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Episode 33

A shock to the system: How renewables are changing the energy regulation landscape

Catriona Webster, a policy, legal and regulatory consultant in the energy sector, tells us about the complex system for energy regulation in Australia, and how renewable energy is changing regulatory policy.
Substantive Law
23 November 2020
Catriona Webster
1 hour = 1 CPD point
How does it work?
What area(s) of law does this episode consider?Energy market in Australia.
Why is this topic relevant?Everyone uses and relies on electricity in just about every aspect of their lives, so isn’t it nice to know how it gets to us?  This episode includes information about the consumer law aspects of energy regulation, but also substantive law content suitable for lawyers who are new to working in the energy law space, whether for electricity generators, distributors, retailers, or clients investing in, lending to or regulating those energy market participants.
What legislation is considered in this episode?

 


Australian Energy Market Commission Establishment Act 2004
(SA)

National Electricity (South Australia) Act 1996 (SA). The National Electricity Law (NEL) is the schedule to this Act and contains provisions on the governance, enforcement and key obligations within the national electricity market (being incorporated into the laws of other states through enabling legislation). The National Electricity (South Australia) Regulations can also be found under this Act.

What are the main points?
  • There are three principal regulators in the national energy market:
    • The Australian Energy Regulator (AER) is a Commonwealth body that operates under the Australian Competition and Consumer Commission (ACCC) and regulates the economic activities of energy providers and gas pipeline companies. The AER also oversees the compliance and enforcement of the national energy laws and rules across gas and retail markets.
    • The Australian Energy Market Commission (AEMC) is an independent South Australian statutory authority set up by the Council of Australian Governments (COAG) that is conferred powers under the Australian Energy Market Commission Establishment Act 2004 (SA). The role of the AEMC is to make and amend rules for the National Electricity Market and provide policy advice to COAG. They also sub delegate further to AEMO the terms on which participants can enter the energy market.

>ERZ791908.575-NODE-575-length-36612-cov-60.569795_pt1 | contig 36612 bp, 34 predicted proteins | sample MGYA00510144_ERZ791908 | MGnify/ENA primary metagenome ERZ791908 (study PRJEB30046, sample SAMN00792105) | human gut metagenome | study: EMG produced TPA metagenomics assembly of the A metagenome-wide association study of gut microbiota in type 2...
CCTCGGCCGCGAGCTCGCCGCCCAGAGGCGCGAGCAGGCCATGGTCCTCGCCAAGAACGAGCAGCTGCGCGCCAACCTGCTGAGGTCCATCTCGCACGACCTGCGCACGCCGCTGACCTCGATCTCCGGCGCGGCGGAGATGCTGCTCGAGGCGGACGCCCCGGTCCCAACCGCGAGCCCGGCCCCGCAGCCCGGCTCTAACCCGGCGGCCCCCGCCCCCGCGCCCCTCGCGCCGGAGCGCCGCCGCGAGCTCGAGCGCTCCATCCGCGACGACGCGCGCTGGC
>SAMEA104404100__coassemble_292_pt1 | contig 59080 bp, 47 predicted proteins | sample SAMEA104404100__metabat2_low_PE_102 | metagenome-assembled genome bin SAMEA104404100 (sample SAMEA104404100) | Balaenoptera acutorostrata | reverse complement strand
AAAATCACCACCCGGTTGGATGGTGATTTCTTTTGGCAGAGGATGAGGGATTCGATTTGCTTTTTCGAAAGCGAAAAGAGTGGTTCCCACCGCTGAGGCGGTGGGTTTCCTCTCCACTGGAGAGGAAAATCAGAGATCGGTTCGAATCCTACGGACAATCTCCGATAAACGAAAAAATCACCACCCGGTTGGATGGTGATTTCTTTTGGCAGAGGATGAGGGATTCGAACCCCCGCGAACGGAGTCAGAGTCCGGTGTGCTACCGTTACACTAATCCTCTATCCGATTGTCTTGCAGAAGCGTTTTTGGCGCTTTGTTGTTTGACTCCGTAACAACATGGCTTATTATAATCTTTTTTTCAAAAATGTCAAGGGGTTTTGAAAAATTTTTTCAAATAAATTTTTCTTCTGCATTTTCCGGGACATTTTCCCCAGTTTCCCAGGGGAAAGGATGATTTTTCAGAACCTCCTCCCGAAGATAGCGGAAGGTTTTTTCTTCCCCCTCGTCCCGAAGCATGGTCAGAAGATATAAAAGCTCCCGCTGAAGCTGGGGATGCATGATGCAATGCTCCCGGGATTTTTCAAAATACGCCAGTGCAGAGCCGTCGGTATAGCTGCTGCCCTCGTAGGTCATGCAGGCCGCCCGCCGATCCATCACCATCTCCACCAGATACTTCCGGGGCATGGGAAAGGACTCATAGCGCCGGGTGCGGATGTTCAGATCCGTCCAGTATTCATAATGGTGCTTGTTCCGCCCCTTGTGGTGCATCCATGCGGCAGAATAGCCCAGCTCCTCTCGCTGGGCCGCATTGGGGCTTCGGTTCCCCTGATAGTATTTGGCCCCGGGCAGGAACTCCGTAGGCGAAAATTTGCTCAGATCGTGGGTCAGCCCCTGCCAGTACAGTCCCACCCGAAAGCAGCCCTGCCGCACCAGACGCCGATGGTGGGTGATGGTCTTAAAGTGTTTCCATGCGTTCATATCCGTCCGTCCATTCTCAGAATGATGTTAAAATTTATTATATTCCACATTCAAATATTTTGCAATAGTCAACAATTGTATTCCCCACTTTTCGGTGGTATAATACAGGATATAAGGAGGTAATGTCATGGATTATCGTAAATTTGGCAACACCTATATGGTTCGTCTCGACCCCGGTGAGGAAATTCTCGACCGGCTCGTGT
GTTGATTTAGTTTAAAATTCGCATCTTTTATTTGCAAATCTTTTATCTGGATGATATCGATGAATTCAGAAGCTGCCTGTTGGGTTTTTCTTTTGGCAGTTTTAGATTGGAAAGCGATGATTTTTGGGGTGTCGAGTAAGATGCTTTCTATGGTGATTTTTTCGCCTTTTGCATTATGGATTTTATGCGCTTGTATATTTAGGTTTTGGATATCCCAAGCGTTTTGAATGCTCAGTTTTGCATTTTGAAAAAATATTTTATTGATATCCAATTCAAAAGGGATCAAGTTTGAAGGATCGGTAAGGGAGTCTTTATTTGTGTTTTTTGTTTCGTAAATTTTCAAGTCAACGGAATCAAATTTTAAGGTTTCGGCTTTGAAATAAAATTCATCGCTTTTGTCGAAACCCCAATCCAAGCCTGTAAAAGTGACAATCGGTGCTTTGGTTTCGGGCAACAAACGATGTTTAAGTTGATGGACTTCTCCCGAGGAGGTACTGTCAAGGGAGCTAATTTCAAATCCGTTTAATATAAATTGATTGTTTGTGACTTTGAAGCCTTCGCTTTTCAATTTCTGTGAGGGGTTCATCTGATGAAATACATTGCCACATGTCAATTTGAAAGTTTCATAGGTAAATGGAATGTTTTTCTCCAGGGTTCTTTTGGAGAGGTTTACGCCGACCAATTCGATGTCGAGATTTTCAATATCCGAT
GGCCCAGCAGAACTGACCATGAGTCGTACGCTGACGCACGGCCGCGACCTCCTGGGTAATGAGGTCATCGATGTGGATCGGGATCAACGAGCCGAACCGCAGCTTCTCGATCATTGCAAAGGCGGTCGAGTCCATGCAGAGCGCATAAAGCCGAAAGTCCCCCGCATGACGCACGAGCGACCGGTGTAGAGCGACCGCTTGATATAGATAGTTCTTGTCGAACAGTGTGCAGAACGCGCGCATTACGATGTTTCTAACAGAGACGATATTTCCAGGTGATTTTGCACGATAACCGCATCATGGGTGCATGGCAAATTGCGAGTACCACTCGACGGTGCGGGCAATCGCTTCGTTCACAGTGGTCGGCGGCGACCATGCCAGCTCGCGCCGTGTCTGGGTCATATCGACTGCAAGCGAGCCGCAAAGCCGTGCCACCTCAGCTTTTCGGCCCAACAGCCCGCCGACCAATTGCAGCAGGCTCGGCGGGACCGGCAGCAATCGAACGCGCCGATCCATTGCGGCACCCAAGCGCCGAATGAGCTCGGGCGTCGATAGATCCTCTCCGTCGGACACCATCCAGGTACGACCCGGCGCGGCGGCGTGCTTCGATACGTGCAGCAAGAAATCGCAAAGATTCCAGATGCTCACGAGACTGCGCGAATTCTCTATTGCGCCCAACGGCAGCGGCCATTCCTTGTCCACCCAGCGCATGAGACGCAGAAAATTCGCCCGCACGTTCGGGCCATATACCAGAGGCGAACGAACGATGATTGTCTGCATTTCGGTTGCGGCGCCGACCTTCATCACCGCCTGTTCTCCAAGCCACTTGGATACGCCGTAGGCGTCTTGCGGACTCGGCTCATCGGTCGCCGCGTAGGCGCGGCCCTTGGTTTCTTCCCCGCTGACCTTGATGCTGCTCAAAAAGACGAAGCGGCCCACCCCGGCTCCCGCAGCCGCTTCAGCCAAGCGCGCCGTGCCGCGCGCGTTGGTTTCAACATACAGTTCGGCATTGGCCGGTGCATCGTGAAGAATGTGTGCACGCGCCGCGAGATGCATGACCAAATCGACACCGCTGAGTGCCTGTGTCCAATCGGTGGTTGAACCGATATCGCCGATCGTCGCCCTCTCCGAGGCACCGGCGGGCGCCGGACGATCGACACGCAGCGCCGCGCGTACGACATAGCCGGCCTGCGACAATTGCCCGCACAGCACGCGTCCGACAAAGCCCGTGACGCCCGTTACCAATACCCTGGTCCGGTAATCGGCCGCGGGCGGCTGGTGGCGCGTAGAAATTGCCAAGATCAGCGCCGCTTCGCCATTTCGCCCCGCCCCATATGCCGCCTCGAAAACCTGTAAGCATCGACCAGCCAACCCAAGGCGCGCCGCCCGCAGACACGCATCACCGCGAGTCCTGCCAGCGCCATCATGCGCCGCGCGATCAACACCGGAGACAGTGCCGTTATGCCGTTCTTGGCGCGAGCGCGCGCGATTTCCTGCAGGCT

• The Australian Energy Market Operator (AEMO) is a public company limited by guarantee, of which the Commonwealth Government owns 60%, and whose role is to manage electricity systems and markets across Australia. In particular, the AEMO is concerned with secure and reliable energy supply and covers general operational activities.
  • States have the right to govern themselves in relation to energy and electricity, meaning their incentives and emissions targets differ.
  • The 2016 state-wide blackout in South Australia prompted the Finkel Review, led by chief scientist Alan Finkel, which gave the government a renewed focus on the security and reliability of power systems. The Finkel Review made a recommendation that a national framework be adopted to ensure consistency and make compliance for market actors easier, but this has not yet been achieved.
  • The Retailer Reliability Obligation (RRO) commenced 1 July 2019 under the guidance of the AER and aims to provide stronger incentives to market participants to ensure reliability.
  • The biggest challenges the industry currently faces is in relation to renewable energy sources, storage, reliability and issues with weather dependent generation.
What are the practical takeaways?
  • The bidding process in the wholesale energy market works by generators submitting their offers to the AEMO of how much they can produce and at what price. Next, the AEMO determines how much generation is required to meet that forecasted demand, and instructs generators to dispatch energy based on bids from least to most expensive. The average price within the 30-minute trading period then becomes the ‘spot’ or ‘clearing’ price and is the price all customers (including retailers and large customers) must pay for the electricity they consume. The AEMC has decided, however, that the time basis will be shortened to 5 minutes starting July 2021.
  • The market price cap is the maximum ‘clearing’ price set by the National Electricity Rules annually. It is currently $15,000 per megawatt.
  • To avoid the volatility of the spot market that naturally fluctuates due to variations in demand, generators and retailers can enter into fixed price contracts.
Show notesAEMC ‘How the spot market works Fact Sheet’

Department of the Environment and Energy ‘Retailer Reliability Obligation Fact Sheet’

Energy Security Board ‘Post 2025 Market Design Consultation Paper’ September 2020

Australian Energy Regulator ‘Wholesale electricity market performance report’ December 2020